Gold fell to its lowest in three months on Thursday on a stronger dollar, worries over a critical euro zone debt situation and a liquidity crisis which is pushing banks to sell assets such as precious metals to raise cash.
The euro fell to its lowest in nearly a year versus the dollar as Italian bond yields fell from recent record highs at auction.
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But cautious investors still demanded a near 7 percent yield to buy 10-year paper, a level seen unsustainable over time for the euro zone third-largest economy. A stronger U.S. unit makes dollar-priced commodities such as precious metals costlier for holders of other currencies.
Gold was on course for a 11 percent fall this month, its biggest drop since October 2008 when the credit crunch hit most financial markets.
A spiralling euro debt crisis and increased need for liquidity in the last few months have pushed banks and other financial participants to sell assets including gold, generally deemed to be a safe haven during economic woes.
"The stress in the banking sector has increases as indicators such as the euro/dollar basis swaps show... There is a shortage of liquidity and, if you have to refinance, you have to sell your assets, including gold," said Credit Suisse analyst Tobias Merath.
"Gold is not a safe haven assets against a liquidity crisis. Banks need to sell assets to raise cash and avoid bankruptcy."
Spot gold fell 1.18 percent to $1,536.80 an ounce by 1043 GMT, from $1,555.19 late in New York on Wednesday.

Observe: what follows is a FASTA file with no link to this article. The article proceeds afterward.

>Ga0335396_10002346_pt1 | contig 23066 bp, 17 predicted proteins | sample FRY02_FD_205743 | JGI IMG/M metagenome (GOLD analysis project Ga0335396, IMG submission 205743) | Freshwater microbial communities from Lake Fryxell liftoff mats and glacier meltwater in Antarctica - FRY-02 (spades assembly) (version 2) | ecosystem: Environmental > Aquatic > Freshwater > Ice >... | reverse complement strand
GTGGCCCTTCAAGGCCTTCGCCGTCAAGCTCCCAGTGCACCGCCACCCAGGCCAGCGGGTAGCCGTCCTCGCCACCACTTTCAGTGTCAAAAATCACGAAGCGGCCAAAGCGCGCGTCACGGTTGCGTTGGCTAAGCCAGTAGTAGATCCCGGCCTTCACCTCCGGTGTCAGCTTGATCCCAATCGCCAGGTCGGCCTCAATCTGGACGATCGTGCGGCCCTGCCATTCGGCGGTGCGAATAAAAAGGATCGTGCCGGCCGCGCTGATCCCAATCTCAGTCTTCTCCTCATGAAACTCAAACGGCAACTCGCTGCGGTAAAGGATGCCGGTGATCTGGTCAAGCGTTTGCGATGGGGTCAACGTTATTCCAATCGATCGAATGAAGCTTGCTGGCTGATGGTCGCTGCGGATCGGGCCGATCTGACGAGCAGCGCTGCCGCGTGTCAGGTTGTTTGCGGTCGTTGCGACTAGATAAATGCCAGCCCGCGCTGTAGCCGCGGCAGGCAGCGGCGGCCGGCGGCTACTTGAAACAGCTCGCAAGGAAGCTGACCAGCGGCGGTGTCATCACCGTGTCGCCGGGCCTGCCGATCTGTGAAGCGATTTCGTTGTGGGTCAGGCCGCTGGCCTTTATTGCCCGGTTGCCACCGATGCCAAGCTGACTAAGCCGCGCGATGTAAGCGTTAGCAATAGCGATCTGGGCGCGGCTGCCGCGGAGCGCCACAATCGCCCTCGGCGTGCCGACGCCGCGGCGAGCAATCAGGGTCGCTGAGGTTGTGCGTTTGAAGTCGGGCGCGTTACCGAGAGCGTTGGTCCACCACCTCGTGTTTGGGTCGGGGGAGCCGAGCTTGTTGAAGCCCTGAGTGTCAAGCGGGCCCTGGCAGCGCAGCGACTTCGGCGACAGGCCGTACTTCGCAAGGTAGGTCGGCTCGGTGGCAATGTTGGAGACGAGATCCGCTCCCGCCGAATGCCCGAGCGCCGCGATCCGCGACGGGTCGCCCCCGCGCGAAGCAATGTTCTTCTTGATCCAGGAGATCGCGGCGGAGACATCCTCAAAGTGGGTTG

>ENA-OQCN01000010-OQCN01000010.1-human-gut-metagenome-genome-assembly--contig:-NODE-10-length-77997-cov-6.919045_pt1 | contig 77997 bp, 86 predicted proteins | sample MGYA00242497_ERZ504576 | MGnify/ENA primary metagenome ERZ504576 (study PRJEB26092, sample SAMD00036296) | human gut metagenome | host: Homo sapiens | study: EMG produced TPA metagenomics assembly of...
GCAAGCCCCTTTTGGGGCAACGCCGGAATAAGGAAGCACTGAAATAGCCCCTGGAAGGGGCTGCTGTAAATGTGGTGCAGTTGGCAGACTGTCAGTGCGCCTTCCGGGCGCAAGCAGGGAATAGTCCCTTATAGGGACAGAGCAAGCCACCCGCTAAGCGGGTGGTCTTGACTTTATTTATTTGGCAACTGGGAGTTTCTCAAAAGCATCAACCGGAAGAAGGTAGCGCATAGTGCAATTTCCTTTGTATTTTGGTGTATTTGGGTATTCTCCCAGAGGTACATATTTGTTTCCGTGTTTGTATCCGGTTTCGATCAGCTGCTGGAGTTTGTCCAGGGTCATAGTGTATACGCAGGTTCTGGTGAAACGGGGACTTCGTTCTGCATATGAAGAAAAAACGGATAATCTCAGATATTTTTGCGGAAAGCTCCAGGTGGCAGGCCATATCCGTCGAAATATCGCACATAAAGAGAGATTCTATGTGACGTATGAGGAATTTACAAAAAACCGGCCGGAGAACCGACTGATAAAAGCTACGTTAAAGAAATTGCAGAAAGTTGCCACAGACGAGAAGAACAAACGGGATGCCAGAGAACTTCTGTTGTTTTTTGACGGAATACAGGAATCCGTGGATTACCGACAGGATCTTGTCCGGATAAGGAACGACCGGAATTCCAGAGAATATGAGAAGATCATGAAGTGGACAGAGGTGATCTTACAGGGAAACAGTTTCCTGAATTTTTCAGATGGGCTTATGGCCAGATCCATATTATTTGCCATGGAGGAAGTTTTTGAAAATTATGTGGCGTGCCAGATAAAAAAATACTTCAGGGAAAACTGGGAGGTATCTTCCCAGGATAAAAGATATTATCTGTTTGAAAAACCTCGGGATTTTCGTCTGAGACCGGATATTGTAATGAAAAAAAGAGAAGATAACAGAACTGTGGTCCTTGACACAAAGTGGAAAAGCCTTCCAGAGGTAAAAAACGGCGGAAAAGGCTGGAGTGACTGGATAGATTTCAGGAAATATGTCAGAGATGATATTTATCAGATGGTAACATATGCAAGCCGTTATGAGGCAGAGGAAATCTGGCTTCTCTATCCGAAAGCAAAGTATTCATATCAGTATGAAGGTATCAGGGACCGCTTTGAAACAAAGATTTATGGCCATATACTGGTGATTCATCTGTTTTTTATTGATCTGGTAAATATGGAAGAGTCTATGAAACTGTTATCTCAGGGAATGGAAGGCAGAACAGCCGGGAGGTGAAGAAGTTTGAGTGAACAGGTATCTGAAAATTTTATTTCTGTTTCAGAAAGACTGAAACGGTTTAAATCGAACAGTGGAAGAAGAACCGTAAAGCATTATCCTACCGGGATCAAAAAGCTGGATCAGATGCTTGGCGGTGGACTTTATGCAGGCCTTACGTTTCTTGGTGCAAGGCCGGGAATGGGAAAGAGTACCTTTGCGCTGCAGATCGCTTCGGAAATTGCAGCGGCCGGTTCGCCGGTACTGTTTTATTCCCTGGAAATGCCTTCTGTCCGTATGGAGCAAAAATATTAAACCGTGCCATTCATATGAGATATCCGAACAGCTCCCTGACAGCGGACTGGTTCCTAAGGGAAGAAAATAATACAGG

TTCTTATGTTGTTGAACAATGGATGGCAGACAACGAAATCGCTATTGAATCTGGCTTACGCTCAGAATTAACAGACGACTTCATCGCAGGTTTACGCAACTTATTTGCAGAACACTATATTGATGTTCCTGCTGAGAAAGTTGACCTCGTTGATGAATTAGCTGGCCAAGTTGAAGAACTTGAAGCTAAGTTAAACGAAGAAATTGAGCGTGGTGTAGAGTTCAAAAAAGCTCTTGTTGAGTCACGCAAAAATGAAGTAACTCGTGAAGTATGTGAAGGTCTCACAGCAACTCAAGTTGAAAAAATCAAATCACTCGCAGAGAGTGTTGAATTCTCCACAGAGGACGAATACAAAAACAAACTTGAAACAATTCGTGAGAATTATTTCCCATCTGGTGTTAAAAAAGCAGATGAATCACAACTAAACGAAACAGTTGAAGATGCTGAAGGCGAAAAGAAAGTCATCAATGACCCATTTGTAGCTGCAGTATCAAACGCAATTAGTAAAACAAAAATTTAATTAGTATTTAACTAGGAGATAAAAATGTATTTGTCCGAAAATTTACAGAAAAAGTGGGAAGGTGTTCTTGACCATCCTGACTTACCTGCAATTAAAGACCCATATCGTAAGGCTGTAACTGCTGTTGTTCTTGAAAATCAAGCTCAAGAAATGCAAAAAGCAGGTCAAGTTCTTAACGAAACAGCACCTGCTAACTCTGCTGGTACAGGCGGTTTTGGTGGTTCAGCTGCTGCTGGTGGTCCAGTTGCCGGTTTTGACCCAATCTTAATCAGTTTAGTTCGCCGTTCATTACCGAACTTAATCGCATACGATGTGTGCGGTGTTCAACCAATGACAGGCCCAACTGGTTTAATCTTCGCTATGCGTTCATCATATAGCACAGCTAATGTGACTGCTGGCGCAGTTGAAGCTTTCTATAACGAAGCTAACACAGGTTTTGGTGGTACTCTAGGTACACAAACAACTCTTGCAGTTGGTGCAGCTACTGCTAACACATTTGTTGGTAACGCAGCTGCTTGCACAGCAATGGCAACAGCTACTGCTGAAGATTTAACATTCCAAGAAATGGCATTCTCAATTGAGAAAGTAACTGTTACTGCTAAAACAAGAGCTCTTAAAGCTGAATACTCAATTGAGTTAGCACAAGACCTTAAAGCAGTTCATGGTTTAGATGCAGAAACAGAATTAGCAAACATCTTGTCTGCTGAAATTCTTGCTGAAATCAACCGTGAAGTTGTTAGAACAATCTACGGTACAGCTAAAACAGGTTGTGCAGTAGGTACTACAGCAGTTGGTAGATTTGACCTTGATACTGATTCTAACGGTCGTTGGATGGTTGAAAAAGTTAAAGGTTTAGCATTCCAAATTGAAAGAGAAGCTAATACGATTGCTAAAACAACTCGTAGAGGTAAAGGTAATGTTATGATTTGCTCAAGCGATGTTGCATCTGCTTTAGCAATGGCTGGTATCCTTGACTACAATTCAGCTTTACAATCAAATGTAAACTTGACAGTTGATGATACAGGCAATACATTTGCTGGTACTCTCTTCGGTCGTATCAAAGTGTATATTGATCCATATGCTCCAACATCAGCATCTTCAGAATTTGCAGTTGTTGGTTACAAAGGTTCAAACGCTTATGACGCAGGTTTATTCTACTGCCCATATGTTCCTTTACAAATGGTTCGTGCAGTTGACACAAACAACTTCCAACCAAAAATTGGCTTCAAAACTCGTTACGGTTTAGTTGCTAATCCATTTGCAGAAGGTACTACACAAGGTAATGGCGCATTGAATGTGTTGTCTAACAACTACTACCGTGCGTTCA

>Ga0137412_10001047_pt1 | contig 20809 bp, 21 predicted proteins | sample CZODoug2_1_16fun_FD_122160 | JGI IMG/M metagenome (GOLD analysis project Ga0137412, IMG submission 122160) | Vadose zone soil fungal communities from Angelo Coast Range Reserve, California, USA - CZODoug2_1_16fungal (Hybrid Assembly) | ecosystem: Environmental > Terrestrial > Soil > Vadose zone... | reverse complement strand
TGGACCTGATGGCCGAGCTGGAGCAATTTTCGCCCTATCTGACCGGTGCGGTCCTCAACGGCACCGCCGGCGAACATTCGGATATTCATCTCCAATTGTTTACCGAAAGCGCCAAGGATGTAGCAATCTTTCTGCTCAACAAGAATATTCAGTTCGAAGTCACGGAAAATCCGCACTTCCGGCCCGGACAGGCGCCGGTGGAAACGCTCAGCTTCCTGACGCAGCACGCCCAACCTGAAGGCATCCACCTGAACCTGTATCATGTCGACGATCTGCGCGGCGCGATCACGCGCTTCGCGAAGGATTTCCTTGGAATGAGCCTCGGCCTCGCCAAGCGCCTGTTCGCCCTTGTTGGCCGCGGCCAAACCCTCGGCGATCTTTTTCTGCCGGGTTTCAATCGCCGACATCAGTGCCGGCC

Earlier it hit a three-month low of $1,534.59.
U.S. gold February futures lost 1.7 percent to $1,538.
Technical analysis suggested spot gold could drop to $1,542 an ounce during the day, said Reuters market analyst Wang Tao.
QUICK REBOUND UNLIKELY
Gold lacked interest from Asian physical buyers, even as it fell to a 3-month through.
Asia's physical buyers have mostly moved to the sidelines of the market as they wait for the new year.
"Many clients are closing for the year already," said a Singapore-based dealer.
A rebound for gold is possible if policymakers take measures such as liquidity injection or interest rates cuts, which could help alleviate the credit crunch and would lessen the necessity to sell assets such as commodities, analysts said.
However a quick turnaround is unlikely in the next few days.
"In the short run, gold remains caught in a macro trap and there is little chance for a yearend rebound in the next two sessions," VTB Capital said in a note.
"Bullion's inverse monthly rolling correlation to the U.S. dollar index continues to hold well over one-year highs, nearing 97 percent yesterday or levels last seen in early October 2010."
Many investors have liquidated gold to buy dollars, which in the current credit climate are seen as the safest assets to own.
Silver was down 1.1 percent at $26.74 an ounce, echoing the weakness in gold.
Platinum was last down 2.3 percent at $1,350.70 an ounce, while palladium was down 1.50 percent at $625 an ounce. (Editing by William Hardy)